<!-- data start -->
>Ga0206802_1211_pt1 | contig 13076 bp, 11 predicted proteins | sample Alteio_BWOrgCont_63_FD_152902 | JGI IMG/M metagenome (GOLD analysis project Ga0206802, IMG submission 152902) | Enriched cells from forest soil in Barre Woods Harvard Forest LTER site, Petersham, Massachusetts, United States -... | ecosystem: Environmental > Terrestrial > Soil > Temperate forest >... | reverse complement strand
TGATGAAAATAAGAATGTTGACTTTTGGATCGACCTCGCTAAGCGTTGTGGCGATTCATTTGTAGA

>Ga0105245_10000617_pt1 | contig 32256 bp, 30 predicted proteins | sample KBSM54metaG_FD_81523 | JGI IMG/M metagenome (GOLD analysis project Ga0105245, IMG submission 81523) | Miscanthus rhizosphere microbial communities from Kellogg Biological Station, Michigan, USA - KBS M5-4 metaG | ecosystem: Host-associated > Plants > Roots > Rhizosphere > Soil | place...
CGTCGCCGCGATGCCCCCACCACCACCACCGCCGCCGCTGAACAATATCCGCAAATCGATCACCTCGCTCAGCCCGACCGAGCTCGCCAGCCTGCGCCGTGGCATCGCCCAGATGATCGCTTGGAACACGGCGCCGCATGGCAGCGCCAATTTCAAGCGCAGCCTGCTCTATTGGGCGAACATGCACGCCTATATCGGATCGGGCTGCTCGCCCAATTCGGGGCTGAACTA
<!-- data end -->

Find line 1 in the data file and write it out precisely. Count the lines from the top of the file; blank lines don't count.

>Ga0206802_1211_pt1 | contig 13076 bp, 11 predicted proteins | sample Alteio_BWOrgCont_63_FD_152902 | JGI IMG/M metagenome (GOLD analysis project Ga0206802, IMG submission 152902) | Enriched cells from forest soil in Barre Woods Harvard Forest LTER site, Petersham, Massachusetts, United States -... | ecosystem: Environmental > Terrestrial > Soil > Temperate forest >... | reverse complement strand